Types Of Agriculture


Welcome to class!

In today’s class, we will be talking about the forms of agriculture. Enjoy the class!

Types Of Agriculture

Talking about the types of agriculture it can be grouped into two forms, which are;

  • Types of agriculture based on the level of production.
  • Types of agriculture practices in the locality

I will explain them for more understanding and am sure we are all following.

Types of agriculture based on the level of production

  • Subsistence agriculture:

Subsistence agriculture can be defined as the type of agriculture which involves the production of crops and animals by a farmer to feed himself or his family. These types of farmer produce food for the consumption of the family with little or nothing left for sales. This type of farmer does their farming on a small piece of land.

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Some of the characteristics of subsistence agriculture are:

  1. Mixed cropping is mostly practised.
  2. It is done on small-scattered land.
  3. It uses family or unskilled labour.
  4. Yield/ output is low.
  5. It involves majorly the production of food crops.
  6. It required small capital/ finance.
  7. There is little or no surplus of sales.
  8. It involves the use of crude/ traditional tools such as cutlass, hoe.
  9. Unimproved variety of crops and breeds of animals are used.
  10. There is limited use of agrochemicals for example fertilizers and pesticides.
  • Commercial agriculture:

Commercial agriculture is a large-scale production of crops for sale, intended for widespread distribution to wholesalers or retail outlets. In commercial farming crops such as wheat, maize, tea, coffee, sugarcane, cashew, rubber, banana, cotton are harvested and sold in the world markets. Commercial agriculture includes livestock production and livestock grazing.

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Due to the expensive nature of capital formation and implementation of technological processes, the landowners of such farms are often large agricultural corporations. Large-scale commercial farming, in terms of some of its processes, maybe conceptually not very different from large industrial enterprises.

Listed below are some of the characteristics of commercial agriculture:

  1. It involves a large production of food crop.
  2. Plantation of a single crop is grown on a large area.
  3. It requires large capital.
  4. It requires many labours.
  5. Intensive tools are required such as a tractor.

Types of agriculture practices in the locality

  1. Pastoral farming
  2. Arable farming
  3. Mixed farming
  4. Crop rotation
  5. Land rotation/ bush fallowing
  6. Livestock farming
  7. Fish farming
  8. Shifting cultivation
Pastoral farming:

This system involves the rearing of animals that feed/graze on forage crops (grasses and legumes), such as goats, sheep and cattle. Pastoral farming could take any of these three forms:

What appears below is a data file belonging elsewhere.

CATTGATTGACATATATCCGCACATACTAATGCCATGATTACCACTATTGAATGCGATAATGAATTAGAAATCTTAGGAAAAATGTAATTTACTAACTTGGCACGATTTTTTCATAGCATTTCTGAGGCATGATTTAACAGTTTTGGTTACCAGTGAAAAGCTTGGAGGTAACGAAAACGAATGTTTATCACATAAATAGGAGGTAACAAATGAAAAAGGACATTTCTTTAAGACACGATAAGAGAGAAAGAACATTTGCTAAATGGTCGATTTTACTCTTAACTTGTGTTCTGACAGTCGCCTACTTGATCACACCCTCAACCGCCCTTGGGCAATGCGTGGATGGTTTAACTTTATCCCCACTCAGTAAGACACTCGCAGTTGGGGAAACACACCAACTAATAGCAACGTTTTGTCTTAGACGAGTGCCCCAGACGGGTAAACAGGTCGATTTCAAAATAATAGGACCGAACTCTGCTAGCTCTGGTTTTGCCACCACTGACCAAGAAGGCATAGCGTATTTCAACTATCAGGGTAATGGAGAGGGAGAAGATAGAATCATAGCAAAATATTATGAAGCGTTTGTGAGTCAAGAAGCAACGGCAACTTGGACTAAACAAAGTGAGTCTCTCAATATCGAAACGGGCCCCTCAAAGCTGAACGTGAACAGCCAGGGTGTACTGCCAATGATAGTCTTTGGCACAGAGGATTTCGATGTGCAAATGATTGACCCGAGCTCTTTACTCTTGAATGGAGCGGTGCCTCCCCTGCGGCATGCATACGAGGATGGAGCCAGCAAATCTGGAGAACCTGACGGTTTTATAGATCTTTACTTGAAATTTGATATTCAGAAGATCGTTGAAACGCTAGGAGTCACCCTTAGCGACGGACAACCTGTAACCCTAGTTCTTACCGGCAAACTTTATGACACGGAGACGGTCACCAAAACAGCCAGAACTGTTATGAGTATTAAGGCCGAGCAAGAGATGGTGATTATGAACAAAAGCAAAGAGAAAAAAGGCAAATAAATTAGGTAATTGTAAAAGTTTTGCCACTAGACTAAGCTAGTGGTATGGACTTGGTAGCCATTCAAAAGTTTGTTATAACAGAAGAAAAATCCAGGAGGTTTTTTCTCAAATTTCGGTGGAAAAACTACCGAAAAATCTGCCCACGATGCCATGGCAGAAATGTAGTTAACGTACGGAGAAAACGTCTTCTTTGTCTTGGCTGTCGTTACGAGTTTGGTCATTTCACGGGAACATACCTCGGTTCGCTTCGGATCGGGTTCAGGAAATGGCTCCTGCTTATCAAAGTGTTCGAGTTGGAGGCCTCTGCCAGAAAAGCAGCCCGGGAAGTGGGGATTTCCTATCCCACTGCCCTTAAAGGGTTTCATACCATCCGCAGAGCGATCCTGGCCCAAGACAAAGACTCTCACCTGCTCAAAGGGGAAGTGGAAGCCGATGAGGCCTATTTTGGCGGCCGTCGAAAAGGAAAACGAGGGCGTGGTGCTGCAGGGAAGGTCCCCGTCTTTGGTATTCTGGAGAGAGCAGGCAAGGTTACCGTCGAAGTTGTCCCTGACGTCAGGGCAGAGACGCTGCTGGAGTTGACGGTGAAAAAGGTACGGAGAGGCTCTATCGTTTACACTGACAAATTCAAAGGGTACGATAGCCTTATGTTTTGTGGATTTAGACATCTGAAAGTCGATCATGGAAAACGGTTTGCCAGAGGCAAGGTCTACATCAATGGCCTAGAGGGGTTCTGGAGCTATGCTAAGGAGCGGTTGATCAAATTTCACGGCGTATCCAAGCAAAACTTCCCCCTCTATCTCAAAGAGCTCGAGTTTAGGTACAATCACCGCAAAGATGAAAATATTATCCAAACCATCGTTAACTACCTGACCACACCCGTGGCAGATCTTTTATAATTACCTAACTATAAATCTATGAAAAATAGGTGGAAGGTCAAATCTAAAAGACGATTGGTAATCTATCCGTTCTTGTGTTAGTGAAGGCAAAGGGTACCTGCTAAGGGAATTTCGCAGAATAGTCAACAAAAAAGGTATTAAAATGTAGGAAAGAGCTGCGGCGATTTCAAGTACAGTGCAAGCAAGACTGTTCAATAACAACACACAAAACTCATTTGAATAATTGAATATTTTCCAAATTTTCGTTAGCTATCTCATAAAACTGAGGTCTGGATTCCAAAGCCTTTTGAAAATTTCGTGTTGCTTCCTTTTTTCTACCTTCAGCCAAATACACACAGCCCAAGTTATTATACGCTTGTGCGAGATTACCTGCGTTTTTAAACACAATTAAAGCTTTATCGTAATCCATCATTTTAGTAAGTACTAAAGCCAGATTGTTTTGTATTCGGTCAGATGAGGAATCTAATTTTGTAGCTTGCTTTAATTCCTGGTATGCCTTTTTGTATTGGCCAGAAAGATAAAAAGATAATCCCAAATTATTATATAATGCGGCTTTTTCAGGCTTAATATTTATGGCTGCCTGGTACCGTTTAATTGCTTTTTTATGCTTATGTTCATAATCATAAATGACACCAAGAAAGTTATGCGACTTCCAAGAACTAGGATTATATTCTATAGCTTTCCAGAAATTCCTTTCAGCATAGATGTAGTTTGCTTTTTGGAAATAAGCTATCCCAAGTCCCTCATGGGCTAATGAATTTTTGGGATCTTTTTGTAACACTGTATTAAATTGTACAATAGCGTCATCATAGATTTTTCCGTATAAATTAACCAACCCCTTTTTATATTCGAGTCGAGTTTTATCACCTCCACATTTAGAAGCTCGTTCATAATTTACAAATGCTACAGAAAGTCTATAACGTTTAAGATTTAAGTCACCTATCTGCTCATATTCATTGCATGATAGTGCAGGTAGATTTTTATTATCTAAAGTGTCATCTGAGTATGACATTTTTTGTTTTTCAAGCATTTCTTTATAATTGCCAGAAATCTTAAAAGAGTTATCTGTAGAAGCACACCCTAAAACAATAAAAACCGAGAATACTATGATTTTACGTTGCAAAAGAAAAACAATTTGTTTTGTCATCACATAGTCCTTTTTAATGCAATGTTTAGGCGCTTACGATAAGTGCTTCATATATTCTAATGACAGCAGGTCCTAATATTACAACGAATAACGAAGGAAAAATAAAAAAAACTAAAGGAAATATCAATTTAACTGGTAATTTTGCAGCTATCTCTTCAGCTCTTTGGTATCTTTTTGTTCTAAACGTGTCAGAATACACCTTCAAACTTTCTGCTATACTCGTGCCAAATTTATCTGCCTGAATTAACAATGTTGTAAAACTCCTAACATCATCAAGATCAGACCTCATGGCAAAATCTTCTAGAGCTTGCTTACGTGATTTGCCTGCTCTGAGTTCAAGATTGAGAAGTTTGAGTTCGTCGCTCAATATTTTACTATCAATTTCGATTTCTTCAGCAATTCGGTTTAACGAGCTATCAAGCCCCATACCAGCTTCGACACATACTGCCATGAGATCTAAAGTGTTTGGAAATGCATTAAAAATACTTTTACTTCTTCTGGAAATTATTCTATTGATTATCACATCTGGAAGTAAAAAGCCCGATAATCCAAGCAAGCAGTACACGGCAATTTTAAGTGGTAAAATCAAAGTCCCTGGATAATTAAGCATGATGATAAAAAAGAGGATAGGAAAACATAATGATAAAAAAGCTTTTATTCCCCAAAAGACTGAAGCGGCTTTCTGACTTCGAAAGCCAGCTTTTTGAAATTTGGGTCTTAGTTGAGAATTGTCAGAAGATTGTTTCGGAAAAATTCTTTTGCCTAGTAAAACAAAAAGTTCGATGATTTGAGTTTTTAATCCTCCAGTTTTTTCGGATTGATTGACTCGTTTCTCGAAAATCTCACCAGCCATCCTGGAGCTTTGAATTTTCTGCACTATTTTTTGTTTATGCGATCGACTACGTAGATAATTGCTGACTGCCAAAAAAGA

• Ranching: In this system, large numbers of animals are kept on a large expanse of enclosed land, which may be under natural vegetation or planted pasture. The animals are allowed to move freely and graze within the confinement (Ranch). It is possible to adopt rotational grazing, especially where the ranch is divided into sections/paddocks. An example of a ranch in Nigeria is Obudu Cattle Ranch in Cross River state.
  • Nomadic herding: It is a form of pastoralism when livestock are herded to find fresh pastures on which to graze. True nomads follow an irregular pattern of movement, in contrast with transhumance where seasonal pastures are fixed.
  • Ley farming: the growing of grass or legumes in rotation with grain or tilled crops as a soil conservation measure.
Arable farming:

It involves growing crops such as wheat and barley rather than keeping animal or growing fruits and vegetables.

Mixed farming:

Mixed farming is a type of farming which involves both the growing of crops and the raising of livestock. This type of farming is practised across Asia and in countries such as Nigeria, India, Malaysia, Indonesia, Afghanistan, South Africa, China, Central Europe, Canada, etc.

Crop rotation:

Crop rotation is the practice of growing a series of dissimilar or different types of crops in the same area in sequenced seasons. It is done so that the soil of farms is not used for only one set of nutrients. It helps in reducing soil erosion and increases soil fertility and yield crop.

Land rotation:

Land rotation(not to be confused with crop rotation) is a form of shifting cultivation where a piece of land is used for agriculture for several years before it is left fallow for several years to regenerate the soil fertility.

Livestock farming:

Livestock is commonly defined as domesticated animals raised in an agricultural setting to produce labour and commodities such as meat, eggs, milk, fur, leather, and wool.

Fish farming:

Fish farming or pisciculture involves raising fish commercially in tanks or enclosures such as fishponds, usually for food. It is the principal form of aquaculture, while other methods may fall under Mariculture.

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Shifting cultivation:

Shifting cultivation is an agricultural system in which plots of land are cultivated temporarily, then abandoned and allowed to revert to their natural vegetation while the cultivator moves on to another plot.


In our next class, we will be talking about the Branches of Agriculture. We hope you enjoyed the class.

Should you have any further question, feel free to ask in the comment section below and trust us to respond as soon as possible.

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